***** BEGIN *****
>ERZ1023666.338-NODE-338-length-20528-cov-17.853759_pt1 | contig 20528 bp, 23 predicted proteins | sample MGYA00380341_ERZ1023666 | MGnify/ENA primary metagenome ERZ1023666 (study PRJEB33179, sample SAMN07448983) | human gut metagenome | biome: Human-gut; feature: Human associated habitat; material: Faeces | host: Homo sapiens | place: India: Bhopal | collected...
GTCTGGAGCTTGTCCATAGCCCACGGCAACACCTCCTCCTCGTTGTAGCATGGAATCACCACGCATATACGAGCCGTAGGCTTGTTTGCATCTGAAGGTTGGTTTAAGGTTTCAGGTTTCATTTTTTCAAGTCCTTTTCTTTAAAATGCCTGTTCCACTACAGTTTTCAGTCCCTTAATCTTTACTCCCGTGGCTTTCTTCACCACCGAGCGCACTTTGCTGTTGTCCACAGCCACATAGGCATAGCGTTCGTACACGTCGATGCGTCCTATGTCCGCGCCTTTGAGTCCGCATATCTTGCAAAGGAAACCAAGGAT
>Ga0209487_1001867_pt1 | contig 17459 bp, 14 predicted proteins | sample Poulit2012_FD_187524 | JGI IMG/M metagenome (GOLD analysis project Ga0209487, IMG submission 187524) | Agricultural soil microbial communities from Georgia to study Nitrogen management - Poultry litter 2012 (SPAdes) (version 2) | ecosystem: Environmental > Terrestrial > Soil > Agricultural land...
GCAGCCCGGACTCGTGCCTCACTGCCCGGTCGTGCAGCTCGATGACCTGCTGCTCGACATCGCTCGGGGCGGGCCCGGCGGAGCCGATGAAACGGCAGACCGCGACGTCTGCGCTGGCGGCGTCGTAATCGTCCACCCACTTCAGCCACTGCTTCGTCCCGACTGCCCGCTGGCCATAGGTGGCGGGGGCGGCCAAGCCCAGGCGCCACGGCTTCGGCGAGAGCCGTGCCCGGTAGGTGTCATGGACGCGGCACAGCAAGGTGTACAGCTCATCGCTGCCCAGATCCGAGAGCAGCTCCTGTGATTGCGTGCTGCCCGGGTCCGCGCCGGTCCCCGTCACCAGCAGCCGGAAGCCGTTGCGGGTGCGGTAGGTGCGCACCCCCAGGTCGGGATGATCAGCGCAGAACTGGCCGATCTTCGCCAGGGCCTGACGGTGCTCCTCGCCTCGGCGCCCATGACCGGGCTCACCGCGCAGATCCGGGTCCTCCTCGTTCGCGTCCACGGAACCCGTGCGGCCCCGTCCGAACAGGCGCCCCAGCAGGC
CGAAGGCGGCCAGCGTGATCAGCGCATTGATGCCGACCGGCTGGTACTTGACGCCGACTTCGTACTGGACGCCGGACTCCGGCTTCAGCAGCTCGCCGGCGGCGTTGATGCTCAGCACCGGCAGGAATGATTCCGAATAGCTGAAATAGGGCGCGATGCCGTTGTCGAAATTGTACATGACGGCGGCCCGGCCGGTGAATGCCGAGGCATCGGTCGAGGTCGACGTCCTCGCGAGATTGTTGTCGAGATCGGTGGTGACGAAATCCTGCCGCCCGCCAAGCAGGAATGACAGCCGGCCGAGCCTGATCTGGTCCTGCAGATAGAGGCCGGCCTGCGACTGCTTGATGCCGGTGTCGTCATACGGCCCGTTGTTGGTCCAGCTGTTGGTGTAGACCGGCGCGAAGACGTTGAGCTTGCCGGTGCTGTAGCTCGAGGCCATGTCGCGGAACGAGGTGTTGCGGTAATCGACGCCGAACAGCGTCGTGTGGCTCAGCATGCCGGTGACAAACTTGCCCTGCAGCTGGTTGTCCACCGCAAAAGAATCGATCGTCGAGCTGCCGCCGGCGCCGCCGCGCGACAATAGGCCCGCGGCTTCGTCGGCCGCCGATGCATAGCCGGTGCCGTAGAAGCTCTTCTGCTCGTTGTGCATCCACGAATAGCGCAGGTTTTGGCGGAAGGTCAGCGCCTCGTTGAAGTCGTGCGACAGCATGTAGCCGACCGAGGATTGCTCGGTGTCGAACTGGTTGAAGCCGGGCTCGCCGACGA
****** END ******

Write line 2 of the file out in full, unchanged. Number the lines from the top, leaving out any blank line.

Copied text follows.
GTCTGGAGCTTGTCCATAGCCCACGGCAACACCTCCTCCTCGTTGTAGCATGGAATCACCACGCATATACGAGCCGTAGGCTTGTTTGCATCTGAAGGTTGGTTTAAGGTTTCAGGTTTCATTTTTTCAAGTCCTTTTCTTTAAAATGCCTGTTCCACTACAGTTTTCAGTCCCTTAATCTTTACTCCCGTGGCTTTCTTCACCACCGAGCGCACTTTGCTGTTGTCCACAGCCACATAGGCATAGCGTTCGTACACGTCGATGCGTCCTATGTCCGCGCCTTTGAGTCCGCATATCTTGCAAAGGAAACCAAGGAT